Schenectady County

Slasher gets 10 years at long-delayed sentencing

The long-delayed sentencing of a man convicted in a 2010 box cutter attack took place Wednesday, wit

The long-delayed sentencing of a man convicted in a 2010 box cutter attack took place Wednesday, with the slasher getting 10 years in state prison.

William Robinson, 37, had sought a new trial based on new testimony. But acting Schenectady County Court Judge Richard Giardino formally rejected that request Wednesday, finding the possible new testimony wasn’t enough to meet the burden needed to order a new trial.

Giardino then proceeded to the long-delayed sentencing, giving Robinson far less than the potential maximum, 25 years. Prosecutor John Healy asked for 12 years.

Before the sentence was imposed, Robinson told the court that what happened was an “unfortunate incident,” one where he wasn’t the attacker, he was defending himself.

“I’m not a bad person,” Robinson told the court. “The situation happened and I was found guilty of something where I defended myself.”

Healy noted later that the jury rejected Robinson’s self-defense argument at trial.

A Schenectady County Court jury in September 2010 found Robinson guilty in the slashing of Richard Garcia on Jan. 17, 2010, at the corner of Albany Street and Kelton Avenue. Garcia’s wound required 36 stitches.

But Robinson’s case had been in limbo since that November, when he asked Giardino to set aside the verdict based on what the defense claimed was new evidence: one or two new witnesses who said the victim had told them he’d been the aggressor. One has since recanted.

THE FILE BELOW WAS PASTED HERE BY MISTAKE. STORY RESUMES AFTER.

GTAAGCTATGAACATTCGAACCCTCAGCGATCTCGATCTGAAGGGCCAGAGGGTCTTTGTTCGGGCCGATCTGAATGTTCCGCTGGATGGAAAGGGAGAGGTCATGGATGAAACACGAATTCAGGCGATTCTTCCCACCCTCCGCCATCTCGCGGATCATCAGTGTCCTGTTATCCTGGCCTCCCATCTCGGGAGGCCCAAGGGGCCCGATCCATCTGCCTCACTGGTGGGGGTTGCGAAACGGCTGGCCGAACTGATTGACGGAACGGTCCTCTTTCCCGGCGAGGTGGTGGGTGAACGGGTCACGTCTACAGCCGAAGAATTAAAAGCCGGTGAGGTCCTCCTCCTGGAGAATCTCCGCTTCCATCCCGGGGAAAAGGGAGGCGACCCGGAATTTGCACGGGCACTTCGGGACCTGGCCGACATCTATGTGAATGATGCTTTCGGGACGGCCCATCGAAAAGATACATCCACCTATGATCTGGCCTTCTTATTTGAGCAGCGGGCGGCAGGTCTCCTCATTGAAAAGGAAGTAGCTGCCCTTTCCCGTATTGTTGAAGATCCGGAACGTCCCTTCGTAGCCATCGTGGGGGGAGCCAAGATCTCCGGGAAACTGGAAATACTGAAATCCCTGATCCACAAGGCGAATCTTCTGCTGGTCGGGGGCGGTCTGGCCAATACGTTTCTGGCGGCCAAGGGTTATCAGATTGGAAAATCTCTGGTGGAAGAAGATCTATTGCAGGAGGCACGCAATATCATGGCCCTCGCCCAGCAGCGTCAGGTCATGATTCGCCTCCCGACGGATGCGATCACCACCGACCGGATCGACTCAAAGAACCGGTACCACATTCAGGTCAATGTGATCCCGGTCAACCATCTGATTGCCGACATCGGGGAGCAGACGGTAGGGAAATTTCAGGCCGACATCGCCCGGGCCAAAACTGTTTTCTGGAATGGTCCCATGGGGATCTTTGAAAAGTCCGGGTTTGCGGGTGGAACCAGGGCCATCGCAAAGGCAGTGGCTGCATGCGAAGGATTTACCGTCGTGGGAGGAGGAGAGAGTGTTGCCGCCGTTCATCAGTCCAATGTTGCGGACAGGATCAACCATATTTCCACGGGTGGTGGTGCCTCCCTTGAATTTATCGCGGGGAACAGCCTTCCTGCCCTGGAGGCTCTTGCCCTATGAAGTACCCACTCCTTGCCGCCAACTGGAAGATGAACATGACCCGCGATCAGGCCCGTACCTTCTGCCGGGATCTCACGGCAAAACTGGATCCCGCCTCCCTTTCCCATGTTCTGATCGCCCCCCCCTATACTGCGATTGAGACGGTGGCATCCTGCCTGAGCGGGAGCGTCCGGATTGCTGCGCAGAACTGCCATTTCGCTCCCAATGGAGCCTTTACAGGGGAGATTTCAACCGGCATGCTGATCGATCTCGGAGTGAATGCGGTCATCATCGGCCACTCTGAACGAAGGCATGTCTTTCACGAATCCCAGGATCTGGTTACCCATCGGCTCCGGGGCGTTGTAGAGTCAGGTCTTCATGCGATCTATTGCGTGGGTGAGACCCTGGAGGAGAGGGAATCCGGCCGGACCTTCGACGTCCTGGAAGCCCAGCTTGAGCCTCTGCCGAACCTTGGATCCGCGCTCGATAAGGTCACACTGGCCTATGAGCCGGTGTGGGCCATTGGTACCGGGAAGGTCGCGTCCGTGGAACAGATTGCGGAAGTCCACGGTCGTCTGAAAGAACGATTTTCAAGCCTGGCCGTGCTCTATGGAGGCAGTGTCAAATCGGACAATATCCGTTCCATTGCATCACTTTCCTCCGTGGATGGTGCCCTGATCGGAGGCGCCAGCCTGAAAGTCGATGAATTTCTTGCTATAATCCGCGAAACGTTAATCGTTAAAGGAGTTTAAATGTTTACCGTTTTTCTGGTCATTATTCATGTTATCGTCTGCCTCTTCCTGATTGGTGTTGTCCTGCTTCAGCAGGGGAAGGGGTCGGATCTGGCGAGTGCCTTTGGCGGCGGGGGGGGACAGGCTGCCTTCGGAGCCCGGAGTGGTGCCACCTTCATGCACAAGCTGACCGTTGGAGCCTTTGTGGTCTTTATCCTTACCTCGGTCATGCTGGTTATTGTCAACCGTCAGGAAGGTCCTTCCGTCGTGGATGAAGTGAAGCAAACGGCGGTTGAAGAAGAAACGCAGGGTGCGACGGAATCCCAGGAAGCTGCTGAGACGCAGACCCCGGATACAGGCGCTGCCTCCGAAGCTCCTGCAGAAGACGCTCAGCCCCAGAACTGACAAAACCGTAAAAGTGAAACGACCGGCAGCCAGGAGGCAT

The delays were caused over troubles getting witnesses freed up to testify and in Robinson changing attorneys. After holding hearings previously, Giardino ruled Wednesday that whatever the new testimony, it wasn’t enough to order a new trial.

Robinson can appeal.

Giardino indicated that he didn’t believe Robinson went out looking for trouble that night. But he did believe there was sufficient evidence for the jury to return a guilty verdict.

Of note, Giardino cited evidence from the trial where Robinson was heard on a jailhouse phone recording suggesting different scenarios for a defense. Robinson’s then-defense attorney, Steve Kouray, argued it was simply his client trying to reassure his girlfriend.

Robinson’s attorney for the sentencing, Michael Meenan of Long Island, indicated an appeal of the verdict and ruling was expected.

Meenan also noted to the court that several of Robinson’s family and friends were in the courtroom to support him. One member of the group left to compose herself after Healy gave his sentencing recommendation.

Robinson had remained in custody as the sentencing continued to be delayed.

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